Last Update: 6/4/2014 11:03 PMBy John Hoban
“¡Tú eres camote!”
An argument broke out between a tall and slender gringo and wily mustachioed local at a small rural market in Costa Rica. And now the argument was escalating. Calling someone a camote was not a very nice thing to say.
“¡No! ¡TÚ eres camote!” the gringo replied with a sly smile.
Stephen Lanning and Don Sergio
But it wasn’t an argument at all. The gringo, Peace Corps volunteer Stephen Lanning, was receiving an impromptu lesson on Costa Rican slang, or pachuco, and the local was Stephen’s host father, Don Sergio. It was moments like the pachuco lesson at the market and many others that formed a strong and lasting bond between Sergio and Stephen. It was a bond formed over not only laughter and more than a few cups of coffee, but also of a shared sense of loss that brought Stephen and Sergio so close together during his Peace Corps service.
Stephen Lanning served in Costa Rica 2011-2013 with his wife Melinda Lanning as Rural Community Development and Youth Development volunteers respectively. During Pre-Service Training (PST), Stephen and his wife were placed in two separate locations with two separate host families about an hour and a half apart. While his wife was placed down in the hot and buggy suburbs of San Jose, Stephen was up in the highlands. “Coffee country… really beautiful,” Stephen recalled fondly. They went through training separately during the week, but reunited over the weekends. They split weekends staying at one another’s training sites, but soon found themselves spending more time with Stephen’s family. This wasn’t just because of the more beautiful scenery, but Stephen’s amazing host family as well. As Stephen explained, they were just “special.” He continued, “This was a town of 120 people or so, and only 3 volunteers in my town. These towns really loved the exchange they got of hosting these trainees. It’s something they looked forward to. They were families of modest means. In my instance, I was certain they were losing money hosting me. But they were just extremely generous.”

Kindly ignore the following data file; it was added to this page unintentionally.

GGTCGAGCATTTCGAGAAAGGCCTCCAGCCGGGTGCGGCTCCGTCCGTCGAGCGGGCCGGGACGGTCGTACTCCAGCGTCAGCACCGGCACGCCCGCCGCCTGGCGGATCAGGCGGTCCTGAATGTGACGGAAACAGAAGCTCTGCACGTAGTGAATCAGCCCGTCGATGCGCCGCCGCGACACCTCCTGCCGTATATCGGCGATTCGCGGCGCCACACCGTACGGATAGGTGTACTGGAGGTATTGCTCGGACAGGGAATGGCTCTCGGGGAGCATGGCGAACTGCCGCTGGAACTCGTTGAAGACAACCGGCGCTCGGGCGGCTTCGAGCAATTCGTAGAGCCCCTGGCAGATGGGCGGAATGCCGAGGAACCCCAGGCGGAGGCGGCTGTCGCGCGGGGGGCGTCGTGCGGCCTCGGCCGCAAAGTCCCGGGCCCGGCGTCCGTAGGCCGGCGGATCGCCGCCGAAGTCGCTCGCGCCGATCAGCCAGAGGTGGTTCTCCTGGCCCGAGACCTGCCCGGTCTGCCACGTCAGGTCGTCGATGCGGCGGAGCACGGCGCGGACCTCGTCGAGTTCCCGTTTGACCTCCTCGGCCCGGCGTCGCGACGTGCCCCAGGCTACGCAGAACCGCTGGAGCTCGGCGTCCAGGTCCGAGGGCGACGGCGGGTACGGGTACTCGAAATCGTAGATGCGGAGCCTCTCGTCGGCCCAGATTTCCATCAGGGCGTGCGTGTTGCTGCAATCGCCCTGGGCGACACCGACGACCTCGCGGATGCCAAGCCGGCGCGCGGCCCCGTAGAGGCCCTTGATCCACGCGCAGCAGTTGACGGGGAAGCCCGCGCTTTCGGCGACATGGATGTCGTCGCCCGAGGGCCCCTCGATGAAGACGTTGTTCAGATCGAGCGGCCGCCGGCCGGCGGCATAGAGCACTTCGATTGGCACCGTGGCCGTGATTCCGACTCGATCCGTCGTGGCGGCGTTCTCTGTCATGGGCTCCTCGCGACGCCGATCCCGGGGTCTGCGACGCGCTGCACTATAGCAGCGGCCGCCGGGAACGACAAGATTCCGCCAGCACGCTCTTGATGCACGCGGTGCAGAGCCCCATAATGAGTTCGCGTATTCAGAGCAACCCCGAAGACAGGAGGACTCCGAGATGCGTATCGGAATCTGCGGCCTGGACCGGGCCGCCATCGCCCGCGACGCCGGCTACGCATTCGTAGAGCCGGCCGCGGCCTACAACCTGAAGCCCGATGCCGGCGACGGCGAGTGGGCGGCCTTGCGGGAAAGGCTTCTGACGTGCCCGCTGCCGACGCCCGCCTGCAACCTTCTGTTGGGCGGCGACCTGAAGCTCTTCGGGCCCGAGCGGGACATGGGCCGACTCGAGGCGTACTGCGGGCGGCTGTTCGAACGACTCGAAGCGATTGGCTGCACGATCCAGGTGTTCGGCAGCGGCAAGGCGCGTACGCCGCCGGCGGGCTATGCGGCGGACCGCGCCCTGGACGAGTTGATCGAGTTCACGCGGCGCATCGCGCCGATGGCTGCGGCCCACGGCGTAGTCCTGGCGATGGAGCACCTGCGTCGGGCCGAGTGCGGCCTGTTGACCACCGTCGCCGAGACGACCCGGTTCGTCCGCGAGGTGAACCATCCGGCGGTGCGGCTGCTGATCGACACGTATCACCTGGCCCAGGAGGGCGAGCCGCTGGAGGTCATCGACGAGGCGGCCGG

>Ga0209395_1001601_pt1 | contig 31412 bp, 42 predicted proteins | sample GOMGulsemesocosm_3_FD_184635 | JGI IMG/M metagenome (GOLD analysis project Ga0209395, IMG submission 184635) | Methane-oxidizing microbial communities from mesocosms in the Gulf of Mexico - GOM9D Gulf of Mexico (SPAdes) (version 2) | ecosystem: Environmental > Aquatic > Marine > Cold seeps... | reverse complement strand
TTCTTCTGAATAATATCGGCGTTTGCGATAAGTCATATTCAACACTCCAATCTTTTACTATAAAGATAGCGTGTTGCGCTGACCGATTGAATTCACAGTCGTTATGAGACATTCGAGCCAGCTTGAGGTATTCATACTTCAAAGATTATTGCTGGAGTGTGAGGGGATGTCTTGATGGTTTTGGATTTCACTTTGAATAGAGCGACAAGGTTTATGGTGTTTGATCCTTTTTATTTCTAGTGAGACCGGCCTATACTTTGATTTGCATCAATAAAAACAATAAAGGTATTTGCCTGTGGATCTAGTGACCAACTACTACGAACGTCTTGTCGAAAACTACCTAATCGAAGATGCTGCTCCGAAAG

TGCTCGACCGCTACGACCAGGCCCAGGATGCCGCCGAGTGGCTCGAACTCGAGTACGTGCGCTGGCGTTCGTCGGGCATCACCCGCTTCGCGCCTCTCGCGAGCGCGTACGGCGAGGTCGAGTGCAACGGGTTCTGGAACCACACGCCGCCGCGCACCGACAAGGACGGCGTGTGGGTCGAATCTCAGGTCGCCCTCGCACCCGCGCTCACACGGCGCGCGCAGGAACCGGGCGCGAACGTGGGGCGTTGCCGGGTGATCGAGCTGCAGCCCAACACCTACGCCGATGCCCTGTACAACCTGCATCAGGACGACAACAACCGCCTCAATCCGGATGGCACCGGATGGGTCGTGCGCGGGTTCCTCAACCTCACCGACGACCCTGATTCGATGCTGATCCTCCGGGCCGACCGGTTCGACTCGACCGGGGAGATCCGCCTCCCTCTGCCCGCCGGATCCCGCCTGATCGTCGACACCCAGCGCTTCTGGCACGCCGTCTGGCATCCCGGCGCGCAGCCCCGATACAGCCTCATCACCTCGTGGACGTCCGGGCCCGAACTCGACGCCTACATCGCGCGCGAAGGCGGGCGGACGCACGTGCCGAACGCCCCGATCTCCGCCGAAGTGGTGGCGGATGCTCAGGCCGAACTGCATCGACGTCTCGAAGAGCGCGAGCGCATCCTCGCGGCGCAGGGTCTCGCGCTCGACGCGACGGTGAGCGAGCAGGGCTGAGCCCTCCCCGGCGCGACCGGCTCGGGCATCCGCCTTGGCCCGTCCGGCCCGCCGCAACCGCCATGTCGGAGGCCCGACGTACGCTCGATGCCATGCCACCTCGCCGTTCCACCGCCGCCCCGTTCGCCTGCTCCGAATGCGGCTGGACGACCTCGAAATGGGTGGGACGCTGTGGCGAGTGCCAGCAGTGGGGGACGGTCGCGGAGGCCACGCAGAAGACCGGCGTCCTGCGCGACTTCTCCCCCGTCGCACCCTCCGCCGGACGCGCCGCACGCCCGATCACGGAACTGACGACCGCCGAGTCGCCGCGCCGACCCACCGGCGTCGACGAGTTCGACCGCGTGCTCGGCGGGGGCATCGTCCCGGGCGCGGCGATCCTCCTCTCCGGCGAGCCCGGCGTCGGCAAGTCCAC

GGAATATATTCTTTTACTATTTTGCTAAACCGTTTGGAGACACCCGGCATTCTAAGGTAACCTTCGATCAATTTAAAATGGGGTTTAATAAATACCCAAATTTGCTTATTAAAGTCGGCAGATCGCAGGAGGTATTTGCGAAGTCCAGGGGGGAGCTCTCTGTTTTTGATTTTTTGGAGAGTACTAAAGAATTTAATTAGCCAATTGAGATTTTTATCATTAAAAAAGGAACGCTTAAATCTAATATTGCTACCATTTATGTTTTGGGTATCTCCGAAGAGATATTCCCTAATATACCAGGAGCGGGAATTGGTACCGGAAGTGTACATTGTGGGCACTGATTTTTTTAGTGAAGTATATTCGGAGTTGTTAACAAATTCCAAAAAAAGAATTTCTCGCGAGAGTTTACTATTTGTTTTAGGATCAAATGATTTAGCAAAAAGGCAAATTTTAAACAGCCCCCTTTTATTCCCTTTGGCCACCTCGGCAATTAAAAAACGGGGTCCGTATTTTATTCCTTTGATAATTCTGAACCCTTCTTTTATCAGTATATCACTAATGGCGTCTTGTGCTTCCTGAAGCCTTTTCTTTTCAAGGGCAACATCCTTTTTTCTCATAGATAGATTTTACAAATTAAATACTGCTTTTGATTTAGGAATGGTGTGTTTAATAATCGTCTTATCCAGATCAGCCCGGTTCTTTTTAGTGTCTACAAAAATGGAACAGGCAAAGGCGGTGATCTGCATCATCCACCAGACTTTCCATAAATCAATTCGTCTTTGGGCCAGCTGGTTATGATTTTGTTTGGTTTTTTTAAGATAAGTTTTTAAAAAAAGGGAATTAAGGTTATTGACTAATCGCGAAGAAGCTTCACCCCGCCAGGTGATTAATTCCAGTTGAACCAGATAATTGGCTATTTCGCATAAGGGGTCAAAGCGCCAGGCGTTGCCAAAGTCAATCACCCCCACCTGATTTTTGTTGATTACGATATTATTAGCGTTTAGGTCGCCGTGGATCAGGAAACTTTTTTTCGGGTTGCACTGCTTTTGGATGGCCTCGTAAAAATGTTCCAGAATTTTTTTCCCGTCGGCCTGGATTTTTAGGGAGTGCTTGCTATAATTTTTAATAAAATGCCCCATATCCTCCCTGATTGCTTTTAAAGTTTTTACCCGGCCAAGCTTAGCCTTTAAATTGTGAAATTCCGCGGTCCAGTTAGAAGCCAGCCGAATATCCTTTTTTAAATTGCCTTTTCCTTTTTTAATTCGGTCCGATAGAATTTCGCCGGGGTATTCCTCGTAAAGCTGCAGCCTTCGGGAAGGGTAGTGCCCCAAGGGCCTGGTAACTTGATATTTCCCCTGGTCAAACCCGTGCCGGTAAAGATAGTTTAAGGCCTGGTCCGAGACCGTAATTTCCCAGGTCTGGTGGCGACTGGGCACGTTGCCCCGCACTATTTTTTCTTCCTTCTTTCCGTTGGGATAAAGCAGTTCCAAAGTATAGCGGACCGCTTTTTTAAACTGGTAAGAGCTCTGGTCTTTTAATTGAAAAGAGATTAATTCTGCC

Through their generosity and excitement, Stephen experienced a wide variety of Costa Rican tradition and culture. He experienced romería, a pilgrimage to celebrate the Virgen de los Ángeles. As many as two million men, women, and children from all over Costa Rica traveled by car, bus, ox cart, or on foot to a basilica in the former Costa Rican capital city of Cartago to pay their respects to their patron saint. Stephen walked 30 km with his host family to take part in the celebration. He recalled, “It was really kind of cool… You get there at the basilica, and you pay your respects, and there’s a ton of people. Just all this camaraderie. People open up their homes as you’re walking, giving food and water and rest.”